Living with osteoarthritis

Osteoarthritis is the most common joint disease in both the US and the world. Around one in four people over 45 years of age would show signs of the disease if they were to undergo a clinical exam. Today, there are a large number of people suffering from pain and stiffness in the joints, which are the most common symptoms. If you experience these symptoms, life can become difficult. Therefore, we want to give you our best tips for living with osteoarthritis.

Osteoarthritis affects everyday life

Osteoarthritis is a disease that attacks the joints and often the knees and hips. The disease can result in the affected person requiring, for example, knee protection for osteoarthritis or other support in order to walk and move without major discomfort. Living with the disease can be very difficult. The pain and discomfort can eventually result in discouragement and sometimes depression. It can affect the work, free time and social life of the affected person. Many people who live with long-term joint pain may be forced to go on long-term disability.

What is osteoarthritis?

More specifically, the disease involves the cartilage in the joints breaking down at a faster rate than it is built up. Most often, the hips, knees, back, fingers and toes are affected. Common symptoms include both stiffness and pain. In most cases, the best pain relief for osteoarthritis involves exercising and an active lifestyle. This is most often recommended by physicians and physiotherapists.

People who are already physically active, however may find themselves at risk for osteoarthritis. Joint injuries associated with sports can be a contributing factor to the disease developing later in life. There are also other factors that can contribute to being affected. Increasing age is not a risk factor in itself, but the older a person is, the longer their joints have been exposed to strain. Negative strain on the joint is another risk factor, for example, in the form of weak muscles, previous joint injuries and heavy manual labor. By contacting a physician and getting a diagnosis, it is easier to address osteoarthritis and its symptoms at an earlier stage. Both physical therapy and everyday exercise helps to strengthen the muscles.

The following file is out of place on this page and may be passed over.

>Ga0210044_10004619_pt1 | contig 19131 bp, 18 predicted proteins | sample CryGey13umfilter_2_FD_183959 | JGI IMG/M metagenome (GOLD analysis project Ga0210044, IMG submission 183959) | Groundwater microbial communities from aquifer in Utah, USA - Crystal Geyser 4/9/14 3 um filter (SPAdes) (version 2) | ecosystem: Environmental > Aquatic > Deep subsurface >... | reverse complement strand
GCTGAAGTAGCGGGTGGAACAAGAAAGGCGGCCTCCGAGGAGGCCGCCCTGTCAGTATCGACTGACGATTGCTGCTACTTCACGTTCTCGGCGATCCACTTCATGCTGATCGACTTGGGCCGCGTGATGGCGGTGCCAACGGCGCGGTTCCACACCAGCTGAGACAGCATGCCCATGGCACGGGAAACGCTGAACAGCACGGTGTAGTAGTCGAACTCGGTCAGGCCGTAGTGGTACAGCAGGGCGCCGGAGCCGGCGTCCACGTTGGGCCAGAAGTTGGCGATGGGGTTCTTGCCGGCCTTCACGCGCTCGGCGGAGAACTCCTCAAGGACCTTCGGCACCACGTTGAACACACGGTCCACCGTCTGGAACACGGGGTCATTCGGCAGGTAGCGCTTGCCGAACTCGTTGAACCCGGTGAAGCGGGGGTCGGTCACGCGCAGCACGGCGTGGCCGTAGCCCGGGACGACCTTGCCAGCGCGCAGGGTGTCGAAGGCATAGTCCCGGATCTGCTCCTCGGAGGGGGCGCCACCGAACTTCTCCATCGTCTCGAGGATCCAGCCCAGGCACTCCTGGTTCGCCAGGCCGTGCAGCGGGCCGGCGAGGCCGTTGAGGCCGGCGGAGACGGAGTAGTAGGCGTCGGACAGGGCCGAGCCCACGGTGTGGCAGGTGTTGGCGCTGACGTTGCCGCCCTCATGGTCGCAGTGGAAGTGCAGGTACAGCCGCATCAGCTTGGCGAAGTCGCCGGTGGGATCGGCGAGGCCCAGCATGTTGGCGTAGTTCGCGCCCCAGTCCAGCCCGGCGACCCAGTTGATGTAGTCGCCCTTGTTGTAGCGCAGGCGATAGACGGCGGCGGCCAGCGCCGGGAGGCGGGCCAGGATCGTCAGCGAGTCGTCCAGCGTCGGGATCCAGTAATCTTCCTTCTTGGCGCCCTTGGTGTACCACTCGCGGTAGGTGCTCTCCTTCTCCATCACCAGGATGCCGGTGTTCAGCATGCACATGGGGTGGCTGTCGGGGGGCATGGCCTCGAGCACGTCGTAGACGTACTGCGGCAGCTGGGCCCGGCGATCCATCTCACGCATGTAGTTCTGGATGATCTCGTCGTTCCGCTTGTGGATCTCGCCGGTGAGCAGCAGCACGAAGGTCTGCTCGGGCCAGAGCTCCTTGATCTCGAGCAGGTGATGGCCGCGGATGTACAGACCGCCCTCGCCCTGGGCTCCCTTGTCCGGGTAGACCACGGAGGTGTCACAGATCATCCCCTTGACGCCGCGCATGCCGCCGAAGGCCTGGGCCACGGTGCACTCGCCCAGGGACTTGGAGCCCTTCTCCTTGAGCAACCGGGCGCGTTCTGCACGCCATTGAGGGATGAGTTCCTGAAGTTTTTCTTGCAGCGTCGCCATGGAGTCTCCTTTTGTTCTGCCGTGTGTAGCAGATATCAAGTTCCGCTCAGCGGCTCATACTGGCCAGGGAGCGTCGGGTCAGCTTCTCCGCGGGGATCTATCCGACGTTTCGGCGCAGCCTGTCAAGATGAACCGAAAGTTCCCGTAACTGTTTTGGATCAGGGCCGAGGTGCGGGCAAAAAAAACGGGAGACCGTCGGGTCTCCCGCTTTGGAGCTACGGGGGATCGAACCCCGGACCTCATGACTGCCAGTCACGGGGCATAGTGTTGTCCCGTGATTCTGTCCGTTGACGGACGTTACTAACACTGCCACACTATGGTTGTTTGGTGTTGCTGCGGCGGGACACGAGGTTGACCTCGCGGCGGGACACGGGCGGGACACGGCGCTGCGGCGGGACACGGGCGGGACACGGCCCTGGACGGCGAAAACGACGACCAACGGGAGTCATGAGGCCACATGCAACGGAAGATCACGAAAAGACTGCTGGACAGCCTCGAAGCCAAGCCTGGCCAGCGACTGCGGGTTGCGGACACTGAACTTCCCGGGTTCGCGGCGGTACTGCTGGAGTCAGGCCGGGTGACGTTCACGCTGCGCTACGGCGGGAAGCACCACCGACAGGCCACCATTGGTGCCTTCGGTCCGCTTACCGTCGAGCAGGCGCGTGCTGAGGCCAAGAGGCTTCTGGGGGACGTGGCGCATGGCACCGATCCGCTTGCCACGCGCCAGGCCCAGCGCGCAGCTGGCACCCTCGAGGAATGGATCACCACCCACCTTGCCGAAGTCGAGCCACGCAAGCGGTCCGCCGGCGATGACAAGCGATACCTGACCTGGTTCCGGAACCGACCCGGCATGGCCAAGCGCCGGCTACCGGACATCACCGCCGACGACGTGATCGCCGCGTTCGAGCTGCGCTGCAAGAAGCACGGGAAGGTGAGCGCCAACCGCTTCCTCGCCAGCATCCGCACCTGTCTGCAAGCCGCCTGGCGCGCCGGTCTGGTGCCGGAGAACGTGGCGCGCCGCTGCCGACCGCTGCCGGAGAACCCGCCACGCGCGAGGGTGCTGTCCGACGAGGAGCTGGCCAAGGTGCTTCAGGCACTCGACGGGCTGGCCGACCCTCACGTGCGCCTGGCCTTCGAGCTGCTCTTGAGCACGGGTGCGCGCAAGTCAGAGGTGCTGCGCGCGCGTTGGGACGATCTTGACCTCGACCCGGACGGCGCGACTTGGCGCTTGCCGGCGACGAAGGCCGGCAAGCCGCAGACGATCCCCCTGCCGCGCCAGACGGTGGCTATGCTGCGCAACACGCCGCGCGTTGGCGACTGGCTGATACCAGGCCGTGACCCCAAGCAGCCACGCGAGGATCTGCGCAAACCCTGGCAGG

Learn more about osteoarthritis

So-called arthritis patient education programs are held in many places throughout Sweden. This is where people who have the disease can meet other affected persons, talk about their difficulties and get tips and advice from other people. If you have osteoarthritis, you can also get help putting together an individual exercise program. Another alternative is the online treatment plan, Joint Academy. This is an app that can be downloaded. Using your mobile phone, each patient receives physical activities to perform at home.

There is also a lot of information available on the internet. However, it is important to only use trustworthy sources (such as 1177, or Swedish Association against Rheumatism). The more well read you are, the more you know about how to handle the disease. This is also an excellent opportunity to examine yourself and change bad habits, for example, stop smoking or start eating more fruits and vegetables.

How to make living with osteoarthritis easier

When a person has been affected by osteoarthritis and the joints become painful, it can seem difficult to become active and perform exercises – but this is completely necessary. Using different training exercises, you can strengthen the muscles that surround the affected joint and thereby allow these muscles to absorb the load that previously was placed on the joint. Training does not need to be difficult or time-consuming. Just a few simple exercises that only take a few minutes is sufficient.

Read more: how osteoarthritis, joint pain and fatigue affects mental health.